SPRINGFIELD (AP) — Republican Gov. Bruce Rauner moved quickly to address Illinois' budget mess Monday, taking the oath of office and then ordering state agencies to immediately freeze all non-essential spending.
The wealthy businessman told those at his inauguration ceremony in Springfield that Illinois has become less competitive and that businesses and residents have fled the state because of lawmakers' history of spending money the state doesn't have. He said addressing the multibillion-dollar budget hole and other problems will require sacrifice, but is the only way to turn Illinois around.
"Each person here today and all those throughout the state will be called upon to share in the sacrifice so that one day we can again share in Illinois's prosperity," he said. "We all must shake up our old ways of thinking.
Rauner said he's also ordering a review of all state contracts issued since Nov. 1 and cutting his own salary to $1. As he promised during the campaign, he's also declining all benefits, including a pension.
Rauner, a private equity investor from Winnetka who is holding public office for the first time, defeated Democratic Gov. Pat Quinn in November to become Illinois' 42nd governor. He's the first Republican to lead the state since George Ryan left office in 2003.
He told a cheering crowd Monday that Illinois has an ethical crisis in addition to its financial problems, and said he'll take action Tuesday to strengthen ethics in the executive branch.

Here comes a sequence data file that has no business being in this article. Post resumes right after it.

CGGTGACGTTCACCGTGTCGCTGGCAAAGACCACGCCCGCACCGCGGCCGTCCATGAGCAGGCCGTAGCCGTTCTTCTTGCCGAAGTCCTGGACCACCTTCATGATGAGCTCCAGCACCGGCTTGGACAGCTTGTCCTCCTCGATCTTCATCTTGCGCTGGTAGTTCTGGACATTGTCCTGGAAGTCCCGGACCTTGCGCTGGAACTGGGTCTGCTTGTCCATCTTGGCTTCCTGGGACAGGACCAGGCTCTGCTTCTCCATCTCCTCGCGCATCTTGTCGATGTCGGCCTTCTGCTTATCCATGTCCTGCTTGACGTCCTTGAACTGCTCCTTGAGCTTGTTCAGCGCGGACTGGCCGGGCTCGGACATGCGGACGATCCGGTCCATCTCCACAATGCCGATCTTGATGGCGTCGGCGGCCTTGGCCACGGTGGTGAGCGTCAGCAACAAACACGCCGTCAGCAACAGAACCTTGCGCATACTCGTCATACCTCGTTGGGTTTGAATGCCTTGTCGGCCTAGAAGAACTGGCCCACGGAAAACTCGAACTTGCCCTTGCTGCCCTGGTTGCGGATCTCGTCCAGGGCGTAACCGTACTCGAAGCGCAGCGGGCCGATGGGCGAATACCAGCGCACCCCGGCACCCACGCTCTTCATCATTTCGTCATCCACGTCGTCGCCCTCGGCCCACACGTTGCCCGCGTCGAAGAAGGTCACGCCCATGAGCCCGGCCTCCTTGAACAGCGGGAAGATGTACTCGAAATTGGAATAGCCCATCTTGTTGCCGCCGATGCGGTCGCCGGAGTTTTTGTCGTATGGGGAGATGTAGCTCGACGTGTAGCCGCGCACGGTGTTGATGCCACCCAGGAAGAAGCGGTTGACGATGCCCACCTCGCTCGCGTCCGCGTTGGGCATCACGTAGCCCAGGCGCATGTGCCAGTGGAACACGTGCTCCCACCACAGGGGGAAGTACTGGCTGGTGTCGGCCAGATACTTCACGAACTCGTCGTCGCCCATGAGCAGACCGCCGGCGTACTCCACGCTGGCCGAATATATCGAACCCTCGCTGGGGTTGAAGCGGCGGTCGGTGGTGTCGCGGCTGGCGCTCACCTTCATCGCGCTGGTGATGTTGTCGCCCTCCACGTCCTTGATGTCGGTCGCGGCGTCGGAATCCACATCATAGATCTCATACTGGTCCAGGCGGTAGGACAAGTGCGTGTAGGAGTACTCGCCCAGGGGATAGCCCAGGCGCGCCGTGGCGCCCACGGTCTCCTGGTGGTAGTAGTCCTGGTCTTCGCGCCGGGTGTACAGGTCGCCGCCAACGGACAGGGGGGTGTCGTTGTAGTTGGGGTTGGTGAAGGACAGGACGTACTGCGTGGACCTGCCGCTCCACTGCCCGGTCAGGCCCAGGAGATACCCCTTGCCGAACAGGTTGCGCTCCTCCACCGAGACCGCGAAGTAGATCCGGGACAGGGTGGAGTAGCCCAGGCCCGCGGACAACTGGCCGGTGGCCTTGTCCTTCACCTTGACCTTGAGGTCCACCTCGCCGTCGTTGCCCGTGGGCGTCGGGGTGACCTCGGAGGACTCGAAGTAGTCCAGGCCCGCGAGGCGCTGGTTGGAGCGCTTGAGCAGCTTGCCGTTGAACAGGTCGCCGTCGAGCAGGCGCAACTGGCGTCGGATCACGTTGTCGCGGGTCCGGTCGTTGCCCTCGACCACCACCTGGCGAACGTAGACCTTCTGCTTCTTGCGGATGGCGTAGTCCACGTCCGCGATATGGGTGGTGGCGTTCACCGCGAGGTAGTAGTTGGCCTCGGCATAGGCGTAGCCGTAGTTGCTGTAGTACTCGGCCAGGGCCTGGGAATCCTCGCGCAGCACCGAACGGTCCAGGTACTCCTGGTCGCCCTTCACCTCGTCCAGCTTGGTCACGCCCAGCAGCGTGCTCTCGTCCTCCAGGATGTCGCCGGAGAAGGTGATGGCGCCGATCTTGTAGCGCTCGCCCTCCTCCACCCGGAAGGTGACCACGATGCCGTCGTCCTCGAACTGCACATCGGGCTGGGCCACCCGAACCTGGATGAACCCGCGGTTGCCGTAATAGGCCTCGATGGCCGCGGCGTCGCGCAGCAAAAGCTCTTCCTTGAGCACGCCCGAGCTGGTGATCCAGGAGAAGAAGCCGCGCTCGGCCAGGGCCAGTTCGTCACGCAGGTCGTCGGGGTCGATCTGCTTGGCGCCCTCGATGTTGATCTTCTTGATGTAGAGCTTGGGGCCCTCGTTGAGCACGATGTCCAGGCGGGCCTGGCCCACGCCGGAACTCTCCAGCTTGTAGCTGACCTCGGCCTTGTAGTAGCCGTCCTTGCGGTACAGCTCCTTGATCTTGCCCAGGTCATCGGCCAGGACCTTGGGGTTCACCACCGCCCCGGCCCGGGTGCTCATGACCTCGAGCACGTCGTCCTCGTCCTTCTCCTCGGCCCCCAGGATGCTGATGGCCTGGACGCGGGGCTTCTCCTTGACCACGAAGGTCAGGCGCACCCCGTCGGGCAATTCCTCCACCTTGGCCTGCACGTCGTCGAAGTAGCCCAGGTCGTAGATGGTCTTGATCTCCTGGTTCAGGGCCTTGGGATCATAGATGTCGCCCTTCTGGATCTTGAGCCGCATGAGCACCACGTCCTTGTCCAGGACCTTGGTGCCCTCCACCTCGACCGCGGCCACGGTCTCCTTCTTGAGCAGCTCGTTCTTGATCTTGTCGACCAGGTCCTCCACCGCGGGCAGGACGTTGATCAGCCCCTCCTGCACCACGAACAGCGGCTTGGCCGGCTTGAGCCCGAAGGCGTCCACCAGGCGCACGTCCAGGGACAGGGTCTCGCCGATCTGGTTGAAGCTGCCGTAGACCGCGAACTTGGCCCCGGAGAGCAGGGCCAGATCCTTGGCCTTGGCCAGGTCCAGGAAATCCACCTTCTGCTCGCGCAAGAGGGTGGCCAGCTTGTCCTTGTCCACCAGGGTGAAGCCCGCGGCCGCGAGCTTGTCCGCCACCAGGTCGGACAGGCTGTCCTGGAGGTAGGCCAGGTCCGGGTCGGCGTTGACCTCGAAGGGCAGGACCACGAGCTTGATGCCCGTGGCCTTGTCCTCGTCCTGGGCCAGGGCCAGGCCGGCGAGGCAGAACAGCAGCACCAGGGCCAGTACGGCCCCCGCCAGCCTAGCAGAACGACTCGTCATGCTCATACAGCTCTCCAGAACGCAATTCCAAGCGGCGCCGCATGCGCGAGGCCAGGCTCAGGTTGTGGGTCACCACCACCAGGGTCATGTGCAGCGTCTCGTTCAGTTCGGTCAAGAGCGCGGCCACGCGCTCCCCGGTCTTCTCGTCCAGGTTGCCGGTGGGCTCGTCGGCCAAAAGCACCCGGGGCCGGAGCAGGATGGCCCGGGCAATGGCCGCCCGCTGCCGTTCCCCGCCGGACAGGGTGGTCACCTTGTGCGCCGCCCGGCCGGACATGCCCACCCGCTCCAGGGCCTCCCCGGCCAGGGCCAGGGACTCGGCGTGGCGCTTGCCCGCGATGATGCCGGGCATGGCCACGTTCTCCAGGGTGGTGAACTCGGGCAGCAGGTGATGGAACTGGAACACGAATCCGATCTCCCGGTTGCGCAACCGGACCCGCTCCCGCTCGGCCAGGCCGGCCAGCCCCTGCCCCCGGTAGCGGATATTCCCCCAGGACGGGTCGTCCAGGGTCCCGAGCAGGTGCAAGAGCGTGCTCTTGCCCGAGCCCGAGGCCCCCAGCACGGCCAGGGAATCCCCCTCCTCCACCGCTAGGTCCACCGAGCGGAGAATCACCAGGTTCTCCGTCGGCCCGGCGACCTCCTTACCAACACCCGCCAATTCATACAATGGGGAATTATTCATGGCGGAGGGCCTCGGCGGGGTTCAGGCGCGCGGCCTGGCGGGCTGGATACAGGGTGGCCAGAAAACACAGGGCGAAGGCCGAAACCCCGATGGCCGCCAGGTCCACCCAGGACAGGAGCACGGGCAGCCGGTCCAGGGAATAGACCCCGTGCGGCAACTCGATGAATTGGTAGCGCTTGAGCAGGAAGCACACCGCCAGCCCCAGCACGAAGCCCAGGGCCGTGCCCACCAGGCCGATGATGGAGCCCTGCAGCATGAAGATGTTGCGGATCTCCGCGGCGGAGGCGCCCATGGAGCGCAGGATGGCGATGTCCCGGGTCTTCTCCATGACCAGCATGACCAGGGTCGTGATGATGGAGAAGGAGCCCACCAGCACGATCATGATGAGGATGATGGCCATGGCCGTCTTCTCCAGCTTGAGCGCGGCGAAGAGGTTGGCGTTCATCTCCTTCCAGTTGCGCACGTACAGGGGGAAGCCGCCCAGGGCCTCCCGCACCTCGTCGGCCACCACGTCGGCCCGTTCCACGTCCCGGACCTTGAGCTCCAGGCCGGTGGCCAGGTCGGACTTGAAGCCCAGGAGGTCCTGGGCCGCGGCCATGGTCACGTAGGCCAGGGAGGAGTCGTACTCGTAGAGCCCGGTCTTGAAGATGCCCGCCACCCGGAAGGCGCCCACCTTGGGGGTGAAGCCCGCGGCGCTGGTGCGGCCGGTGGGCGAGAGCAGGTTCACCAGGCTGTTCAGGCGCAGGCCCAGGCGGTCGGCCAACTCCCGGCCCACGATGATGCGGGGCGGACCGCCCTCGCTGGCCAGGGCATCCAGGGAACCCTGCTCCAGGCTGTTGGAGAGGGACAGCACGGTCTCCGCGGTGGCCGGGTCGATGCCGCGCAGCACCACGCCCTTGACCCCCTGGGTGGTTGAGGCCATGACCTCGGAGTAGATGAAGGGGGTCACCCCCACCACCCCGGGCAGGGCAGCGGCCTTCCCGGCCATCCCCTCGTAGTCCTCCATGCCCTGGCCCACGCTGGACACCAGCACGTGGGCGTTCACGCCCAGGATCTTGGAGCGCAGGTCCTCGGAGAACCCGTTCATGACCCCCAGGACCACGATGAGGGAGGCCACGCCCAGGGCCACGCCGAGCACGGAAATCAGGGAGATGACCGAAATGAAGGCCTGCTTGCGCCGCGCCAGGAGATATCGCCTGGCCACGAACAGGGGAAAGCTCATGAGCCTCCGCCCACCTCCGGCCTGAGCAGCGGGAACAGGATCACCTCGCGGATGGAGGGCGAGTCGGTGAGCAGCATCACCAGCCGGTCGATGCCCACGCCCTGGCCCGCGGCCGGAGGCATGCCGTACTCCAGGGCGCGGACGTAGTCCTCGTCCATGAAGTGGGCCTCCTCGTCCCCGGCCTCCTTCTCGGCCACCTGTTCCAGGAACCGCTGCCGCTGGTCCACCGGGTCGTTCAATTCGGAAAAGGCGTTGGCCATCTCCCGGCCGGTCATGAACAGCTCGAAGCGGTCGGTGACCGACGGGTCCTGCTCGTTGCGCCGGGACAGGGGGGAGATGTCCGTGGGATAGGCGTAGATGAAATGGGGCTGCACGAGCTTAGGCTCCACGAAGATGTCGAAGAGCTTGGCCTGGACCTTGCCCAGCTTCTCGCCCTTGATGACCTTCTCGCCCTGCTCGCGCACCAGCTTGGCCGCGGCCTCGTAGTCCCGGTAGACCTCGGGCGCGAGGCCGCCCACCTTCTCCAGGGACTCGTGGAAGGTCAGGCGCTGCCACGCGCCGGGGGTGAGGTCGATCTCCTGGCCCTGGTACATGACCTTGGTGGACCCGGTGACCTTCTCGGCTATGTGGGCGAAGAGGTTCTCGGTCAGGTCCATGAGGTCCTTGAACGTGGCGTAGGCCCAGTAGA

"I will send a clear signal to everyone in our state, and to those watching from outside our borders, that business as usual is over," Rauner said. "It stops now."
Rauner also pledged to work with Democrats, who hold veto-proof majorities in the Illinois House and Senate.
Other statewide officials also are taking the oath of office Monday. They are Attorney General Lisa Madigan, Secretary of State Jesse White and Treasurer Michael Frerichs, all Democrats, and Comptroller Leslie Munger and Lt. Gov. Evelyn Sanguinetti, both Republicans.
Rauner started the day at an interfaith service at a downtown Springfield church where Abraham Lincoln once worshipped. Muslim, Jewish and Christian religious leaders took part in the service, including Catholic Archbishop Blase Cupich and Baptist Rev. James Meeks.
On Sunday, Rauner launched celebrations in Springfield that included a museum visit, a veterans' job fair and swanky $1,000-a-plate dinner at the Illinois Capitol.
Associated Press writers Sophia Tareen and John O'Connor contributed to this report.